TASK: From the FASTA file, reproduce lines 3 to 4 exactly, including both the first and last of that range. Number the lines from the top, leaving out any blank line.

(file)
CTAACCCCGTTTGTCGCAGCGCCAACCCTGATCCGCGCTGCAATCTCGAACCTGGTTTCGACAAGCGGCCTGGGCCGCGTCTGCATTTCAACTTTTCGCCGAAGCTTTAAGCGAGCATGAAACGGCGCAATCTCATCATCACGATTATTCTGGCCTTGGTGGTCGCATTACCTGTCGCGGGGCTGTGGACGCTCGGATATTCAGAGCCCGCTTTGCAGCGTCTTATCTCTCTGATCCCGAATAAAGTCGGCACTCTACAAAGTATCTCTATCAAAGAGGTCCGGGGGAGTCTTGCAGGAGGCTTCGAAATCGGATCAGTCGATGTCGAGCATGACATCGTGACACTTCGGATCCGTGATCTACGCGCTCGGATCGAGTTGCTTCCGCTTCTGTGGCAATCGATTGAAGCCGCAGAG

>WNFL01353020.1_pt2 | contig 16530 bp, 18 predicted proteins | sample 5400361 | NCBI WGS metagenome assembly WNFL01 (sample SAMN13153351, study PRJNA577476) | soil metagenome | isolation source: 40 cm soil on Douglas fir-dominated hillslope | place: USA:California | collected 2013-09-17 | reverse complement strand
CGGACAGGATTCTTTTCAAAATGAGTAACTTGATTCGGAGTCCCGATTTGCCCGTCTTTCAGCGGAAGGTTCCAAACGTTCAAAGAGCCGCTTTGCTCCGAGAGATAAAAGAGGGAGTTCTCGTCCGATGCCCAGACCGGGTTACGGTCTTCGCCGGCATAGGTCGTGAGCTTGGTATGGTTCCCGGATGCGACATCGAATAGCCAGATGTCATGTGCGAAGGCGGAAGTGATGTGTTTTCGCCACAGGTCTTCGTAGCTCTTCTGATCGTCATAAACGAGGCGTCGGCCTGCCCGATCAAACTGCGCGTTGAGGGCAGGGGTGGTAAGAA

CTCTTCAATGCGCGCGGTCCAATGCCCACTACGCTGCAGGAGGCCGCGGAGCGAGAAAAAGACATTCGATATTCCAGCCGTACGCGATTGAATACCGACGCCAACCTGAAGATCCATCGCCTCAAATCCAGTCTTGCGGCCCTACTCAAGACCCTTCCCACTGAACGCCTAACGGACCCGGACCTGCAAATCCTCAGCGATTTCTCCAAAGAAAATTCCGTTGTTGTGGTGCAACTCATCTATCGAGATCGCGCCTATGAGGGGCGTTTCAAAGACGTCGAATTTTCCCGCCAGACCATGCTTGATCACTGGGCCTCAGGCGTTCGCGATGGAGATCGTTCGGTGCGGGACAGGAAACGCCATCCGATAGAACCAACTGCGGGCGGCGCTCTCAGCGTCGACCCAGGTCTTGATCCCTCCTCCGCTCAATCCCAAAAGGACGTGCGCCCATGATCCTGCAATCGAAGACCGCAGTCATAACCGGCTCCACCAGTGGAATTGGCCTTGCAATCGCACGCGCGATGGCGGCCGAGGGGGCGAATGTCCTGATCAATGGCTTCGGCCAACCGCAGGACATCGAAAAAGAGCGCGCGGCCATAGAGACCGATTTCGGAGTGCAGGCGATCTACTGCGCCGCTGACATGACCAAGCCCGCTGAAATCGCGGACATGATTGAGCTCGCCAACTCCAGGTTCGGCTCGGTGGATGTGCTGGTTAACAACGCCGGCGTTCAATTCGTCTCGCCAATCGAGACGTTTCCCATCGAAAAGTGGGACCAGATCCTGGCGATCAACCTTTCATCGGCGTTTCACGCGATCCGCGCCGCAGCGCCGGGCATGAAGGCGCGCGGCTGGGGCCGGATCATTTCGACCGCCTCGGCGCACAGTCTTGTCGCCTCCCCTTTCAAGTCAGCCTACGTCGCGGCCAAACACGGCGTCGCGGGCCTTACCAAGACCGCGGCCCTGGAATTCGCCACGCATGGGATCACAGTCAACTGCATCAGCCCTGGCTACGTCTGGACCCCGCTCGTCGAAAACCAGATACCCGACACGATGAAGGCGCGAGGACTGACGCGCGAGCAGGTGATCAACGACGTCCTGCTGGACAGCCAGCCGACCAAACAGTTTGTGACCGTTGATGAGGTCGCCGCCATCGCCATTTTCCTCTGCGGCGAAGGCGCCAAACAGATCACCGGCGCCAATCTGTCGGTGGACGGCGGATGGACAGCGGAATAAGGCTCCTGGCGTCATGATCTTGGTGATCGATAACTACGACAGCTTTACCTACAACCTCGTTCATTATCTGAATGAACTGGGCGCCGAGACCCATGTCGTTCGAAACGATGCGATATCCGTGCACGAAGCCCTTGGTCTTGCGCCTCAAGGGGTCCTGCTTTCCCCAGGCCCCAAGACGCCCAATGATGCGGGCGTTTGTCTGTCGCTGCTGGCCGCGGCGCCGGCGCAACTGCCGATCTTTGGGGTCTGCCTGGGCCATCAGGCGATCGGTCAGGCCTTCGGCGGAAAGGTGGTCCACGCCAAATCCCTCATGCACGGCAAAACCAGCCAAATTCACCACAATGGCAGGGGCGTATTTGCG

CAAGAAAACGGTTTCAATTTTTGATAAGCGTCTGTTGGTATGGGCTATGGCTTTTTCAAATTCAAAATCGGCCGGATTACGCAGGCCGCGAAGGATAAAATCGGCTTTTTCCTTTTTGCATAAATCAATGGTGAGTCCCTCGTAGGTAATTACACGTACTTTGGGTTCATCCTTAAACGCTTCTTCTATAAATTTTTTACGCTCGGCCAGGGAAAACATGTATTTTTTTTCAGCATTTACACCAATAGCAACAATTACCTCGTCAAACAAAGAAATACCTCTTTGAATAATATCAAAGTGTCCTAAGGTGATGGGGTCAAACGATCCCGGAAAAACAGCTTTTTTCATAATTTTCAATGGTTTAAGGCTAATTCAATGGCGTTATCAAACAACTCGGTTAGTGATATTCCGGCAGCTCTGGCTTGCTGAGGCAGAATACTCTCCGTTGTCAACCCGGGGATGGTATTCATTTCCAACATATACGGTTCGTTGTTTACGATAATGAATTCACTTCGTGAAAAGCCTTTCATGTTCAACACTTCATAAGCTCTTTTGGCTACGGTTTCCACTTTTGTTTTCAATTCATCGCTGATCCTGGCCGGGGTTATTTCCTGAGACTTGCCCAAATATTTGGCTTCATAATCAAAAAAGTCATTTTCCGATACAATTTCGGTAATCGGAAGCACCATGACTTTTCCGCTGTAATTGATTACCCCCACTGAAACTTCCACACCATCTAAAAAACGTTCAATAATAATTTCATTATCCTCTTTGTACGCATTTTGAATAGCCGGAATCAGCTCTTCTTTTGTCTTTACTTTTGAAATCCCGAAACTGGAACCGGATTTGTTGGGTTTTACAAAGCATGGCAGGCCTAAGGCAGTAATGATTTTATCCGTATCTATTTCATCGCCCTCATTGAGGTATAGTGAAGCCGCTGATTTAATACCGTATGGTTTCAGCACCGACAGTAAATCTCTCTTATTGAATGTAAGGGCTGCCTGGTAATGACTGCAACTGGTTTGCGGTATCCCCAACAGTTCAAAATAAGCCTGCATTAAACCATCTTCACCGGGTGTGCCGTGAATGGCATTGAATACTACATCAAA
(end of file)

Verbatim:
CGGACAGGATTCTTTTCAAAATGAGTAACTTGATTCGGAGTCCCGATTTGCCCGTCTTTCAGCGGAAGGTTCCAAACGTTCAAAGAGCCGCTTTGCTCCGAGAGATAAAAGAGGGAGTTCTCGTCCGATGCCCAGACCGGGTTACGGTCTTCGCCGGCATAGGTCGTGAGCTTGGTATGGTTCCCGGATGCGACATCGAATAGCCAGATGTCATGTGCGAAGGCGGAAGTGATGTGTTTTCGCCACAGGTCTTCGTAGCTCTTCTGATCGTCATAAACGAGGCGTCGGCCTGCCCGATCAAACTGCGCGTTGAGGGCAGGGGTGGTAAGAA

CTCTTCAATGCGCGCGGTCCAATGCCCACTACGCTGCAGGAGGCCGCGGAGCGAGAAAAAGACATTCGATATTCCAGCCGTACGCGATTGAATACCGACGCCAACCTGAAGATCCATCGCCTCAAATCCAGTCTTGCGGCCCTACTCAAGACCCTTCCCACTGAACGCCTAACGGACCCGGACCTGCAAATCCTCAGCGATTTCTCCAAAGAAAATTCCGTTGTTGTGGTGCAACTCATCTATCGAGATCGCGCCTATGAGGGGCGTTTCAAAGACGTCGAATTTTCCCGCCAGACCATGCTTGATCACTGGGCCTCAGGCGTTCGCGATGGAGATCGTTCGGTGCGGGACAGGAAACGCCATCCGATAGAACCAACTGCGGGCGGCGCTCTCAGCGTCGACCCAGGTCTTGATCCCTCCTCCGCTCAATCCCAAAAGGACGTGCGCCCATGATCCTGCAATCGAAGACCGCAGTCATAACCGGCTCCACCAGTGGAATTGGCCTTGCAATCGCACGCGCGATGGCGGCCGAGGGGGCGAATGTCCTGATCAATGGCTTCGGCCAACCGCAGGACATCGAAAAAGAGCGCGCGGCCATAGAGACCGATTTCGGAGTGCAGGCGATCTACTGCGCCGCTGACATGACCAAGCCCGCTGAAATCGCGGACATGATTGAGCTCGCCAACTCCAGGTTCGGCTCGGTGGATGTGCTGGTTAACAACGCCGGCGTTCAATTCGTCTCGCCAATCGAGACGTTTCCCATCGAAAAGTGGGACCAGATCCTGGCGATCAACCTTTCATCGGCGTTTCACGCGATCCGCGCCGCAGCGCCGGGCATGAAGGCGCGCGGCTGGGGCCGGATCATTTCGACCGCCTCGGCGCACAGTCTTGTCGCCTCCCCTTTCAAGTCAGCCTACGTCGCGGCCAAACACGGCGTCGCGGGCCTTACCAAGACCGCGGCCCTGGAATTCGCCACGCATGGGATCACAGTCAACTGCATCAGCCCTGGCTACGTCTGGACCCCGCTCGTCGAAAACCAGATACCCGACACGATGAAGGCGCGAGGACTGACGCGCGAGCAGGTGATCAACGACGTCCTGCTGGACAGCCAGCCGACCAAACAGTTTGTGACCGTTGATGAGGTCGCCGCCATCGCCATTTTCCTCTGCGGCGAAGGCGCCAAACAGATCACCGGCGCCAATCTGTCGGTGGACGGCGGATGGACAGCGGAATAAGGCTCCTGGCGTCATGATCTTGGTGATCGATAACTACGACAGCTTTACCTACAACCTCGTTCATTATCTGAATGAACTGGGCGCCGAGACCCATGTCGTTCGAAACGATGCGATATCCGTGCACGAAGCCCTTGGTCTTGCGCCTCAAGGGGTCCTGCTTTCCCCAGGCCCCAAGACGCCCAATGATGCGGGCGTTTGTCTGTCGCTGCTGGCCGCGGCGCCGGCGCAACTGCCGATCTTTGGGGTCTGCCTGGGCCATCAGGCGATCGGTCAGGCCTTCGGCGGAAAGGTGGTCCACGCCAAATCCCTCATGCACGGCAAAACCAGCCAAATTCACCACAATGGCAGGGGCGTATTTGCG